Kurtz, Amalja (Comm)

(1896 - 1979)

Amalja Comm was born on November 18, 1896, in Ludwipol, Poland. She was the second in a family of six children. The First World War found Amalja’s family homeless, frightened, cold and hungry. They were deported to Siberia for political reasons. After the war, the family returned to the farm in Poland, but the farm was in ruins. What a daunting task it was to start over. 

Amalja married Emil Kurtz on June 7, 1922. They worked on rebuilding the Kurtz farm that had also been destroyed by World War I. When rumours began about another war, they decided to sell the farm, and immigrate to Canada. Their destination was Leduc, Alberta, where Amalja’s Aunt and Uncle had relocated. They immigrated on July 18, 1927, with their young daughters, Hildegard, who was three, and Antonnia, who was two months old. They travelled across Canada by train, and finally settled on a quarter of land eleven and a half miles west of Millet, in the Porto Bello district. Amalja and Emil welcomed a son, Walter, and four more daughters; Margaret, Elsie, Lily, and Eleanor, during their time on the farm.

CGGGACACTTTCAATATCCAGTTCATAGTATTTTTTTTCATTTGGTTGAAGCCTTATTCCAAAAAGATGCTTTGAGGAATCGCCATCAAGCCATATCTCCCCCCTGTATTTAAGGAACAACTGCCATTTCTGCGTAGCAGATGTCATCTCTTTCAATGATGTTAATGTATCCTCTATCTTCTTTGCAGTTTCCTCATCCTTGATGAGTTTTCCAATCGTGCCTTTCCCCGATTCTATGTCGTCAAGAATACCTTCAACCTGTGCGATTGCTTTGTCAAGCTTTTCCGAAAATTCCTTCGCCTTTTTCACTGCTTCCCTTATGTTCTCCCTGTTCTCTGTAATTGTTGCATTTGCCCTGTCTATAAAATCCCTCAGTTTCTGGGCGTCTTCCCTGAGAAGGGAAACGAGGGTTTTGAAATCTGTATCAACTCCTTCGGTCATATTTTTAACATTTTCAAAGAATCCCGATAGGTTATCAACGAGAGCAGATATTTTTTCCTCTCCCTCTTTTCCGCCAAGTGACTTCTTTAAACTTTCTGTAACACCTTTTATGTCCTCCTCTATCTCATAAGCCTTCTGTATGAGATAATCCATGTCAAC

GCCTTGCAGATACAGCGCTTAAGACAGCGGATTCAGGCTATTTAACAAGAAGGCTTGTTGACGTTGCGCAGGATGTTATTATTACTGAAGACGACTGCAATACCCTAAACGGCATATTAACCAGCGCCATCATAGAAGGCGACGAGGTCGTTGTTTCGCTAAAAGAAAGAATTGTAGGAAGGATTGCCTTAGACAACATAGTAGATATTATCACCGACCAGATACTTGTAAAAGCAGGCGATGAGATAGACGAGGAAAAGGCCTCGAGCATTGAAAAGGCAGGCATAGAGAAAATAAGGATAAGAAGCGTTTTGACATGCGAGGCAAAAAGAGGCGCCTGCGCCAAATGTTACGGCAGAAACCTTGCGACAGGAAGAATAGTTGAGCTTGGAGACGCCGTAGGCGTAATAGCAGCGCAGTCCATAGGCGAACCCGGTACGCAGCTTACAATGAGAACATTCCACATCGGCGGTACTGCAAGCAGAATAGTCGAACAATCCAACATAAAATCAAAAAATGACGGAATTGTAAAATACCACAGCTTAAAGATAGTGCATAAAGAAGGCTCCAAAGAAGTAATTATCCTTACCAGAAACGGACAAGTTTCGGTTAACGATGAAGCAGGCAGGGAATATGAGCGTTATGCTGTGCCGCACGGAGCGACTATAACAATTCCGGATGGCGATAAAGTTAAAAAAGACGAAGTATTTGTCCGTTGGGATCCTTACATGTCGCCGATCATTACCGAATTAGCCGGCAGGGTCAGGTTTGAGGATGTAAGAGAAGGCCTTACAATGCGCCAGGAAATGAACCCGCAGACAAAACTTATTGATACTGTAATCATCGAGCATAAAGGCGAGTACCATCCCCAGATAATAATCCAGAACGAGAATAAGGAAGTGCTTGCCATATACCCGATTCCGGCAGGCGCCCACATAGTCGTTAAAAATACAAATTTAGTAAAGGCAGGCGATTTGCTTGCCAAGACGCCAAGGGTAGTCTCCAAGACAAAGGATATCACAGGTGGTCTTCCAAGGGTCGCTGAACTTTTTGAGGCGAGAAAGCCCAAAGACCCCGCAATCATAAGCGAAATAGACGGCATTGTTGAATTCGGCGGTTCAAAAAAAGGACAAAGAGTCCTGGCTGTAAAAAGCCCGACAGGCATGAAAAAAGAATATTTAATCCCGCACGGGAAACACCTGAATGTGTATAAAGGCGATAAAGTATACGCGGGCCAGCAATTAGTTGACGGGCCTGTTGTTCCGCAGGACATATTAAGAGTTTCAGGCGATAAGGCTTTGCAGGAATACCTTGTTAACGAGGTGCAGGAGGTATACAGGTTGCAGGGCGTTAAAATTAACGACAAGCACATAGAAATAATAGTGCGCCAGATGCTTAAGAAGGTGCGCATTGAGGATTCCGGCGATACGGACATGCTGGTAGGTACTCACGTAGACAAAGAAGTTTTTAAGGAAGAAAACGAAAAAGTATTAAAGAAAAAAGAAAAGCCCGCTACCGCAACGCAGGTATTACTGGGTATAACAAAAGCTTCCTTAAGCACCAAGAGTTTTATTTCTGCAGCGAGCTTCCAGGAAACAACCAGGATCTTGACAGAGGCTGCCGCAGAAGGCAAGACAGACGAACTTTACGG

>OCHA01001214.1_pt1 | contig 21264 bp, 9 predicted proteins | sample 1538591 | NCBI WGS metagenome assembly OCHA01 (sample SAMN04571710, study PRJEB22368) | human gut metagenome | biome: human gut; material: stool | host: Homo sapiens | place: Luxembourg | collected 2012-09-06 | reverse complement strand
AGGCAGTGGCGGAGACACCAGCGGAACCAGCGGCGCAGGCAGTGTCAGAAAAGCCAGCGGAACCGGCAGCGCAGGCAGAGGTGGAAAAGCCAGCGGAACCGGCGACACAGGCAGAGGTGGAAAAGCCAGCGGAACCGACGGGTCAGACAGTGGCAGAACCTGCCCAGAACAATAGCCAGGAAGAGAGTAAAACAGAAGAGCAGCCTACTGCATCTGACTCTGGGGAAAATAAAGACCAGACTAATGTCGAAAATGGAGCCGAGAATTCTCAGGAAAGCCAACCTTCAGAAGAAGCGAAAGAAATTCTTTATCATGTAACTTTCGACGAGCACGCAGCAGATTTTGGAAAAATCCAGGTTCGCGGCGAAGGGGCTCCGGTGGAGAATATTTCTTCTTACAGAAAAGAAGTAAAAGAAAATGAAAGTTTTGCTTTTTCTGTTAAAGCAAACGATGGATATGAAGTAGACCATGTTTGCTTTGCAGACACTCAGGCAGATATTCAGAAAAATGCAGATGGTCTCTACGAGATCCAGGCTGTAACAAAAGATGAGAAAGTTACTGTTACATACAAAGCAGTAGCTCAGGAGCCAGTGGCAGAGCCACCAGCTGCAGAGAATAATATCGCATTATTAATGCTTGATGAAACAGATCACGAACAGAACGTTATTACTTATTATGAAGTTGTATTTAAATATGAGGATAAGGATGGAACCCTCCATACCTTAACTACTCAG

Unbeknown to Emil and Amalja, starting to farm in a new land in 1930, turned out to be very poor timing. Those times became known as “The Great Depression”, and they were totally unaware that they would be experiencing the “Dirty Thirties”, which proved to be an ordeal for man and beast. Amalja worked alongside Emil on the farm, cutting out small roots with a grubbing hoe and pickaxe. She knew she had to be self-reliant in order to survive. Despite the fact times were difficult, the family was very grateful that they always had food to eat and they never went hungry. However, feeding a large family was a monumental and difficult task.

Amalja often stayed up late to spin wool and keep the fires burning. She knit long stockings for the girls as they only wore dresses to school. Also, mittens, scarves, sweaters and toques were knit. Tucked in their feather beds, the kids could still hear the whirling sound long after the spinning wheel had stopped.

It was important for Amalja to grow in her faith and nurture her family in faith. Attending church was a big part of their social life and gave them an opportunity for an outing. Upon its formation, Amalja became involved with the Lutheran Church Women.

Despite the hardships, Amalja was happy to be in Canada. There was always hard work, but the hope for her family to have a better life finally came true. Amalja came to an unknown country, accepting the difficulties and challenges of that time. She demanded so little for herself, and lived a life of perseverance, resourcefulness, selflessness and faithfulness.

 

Category: Millet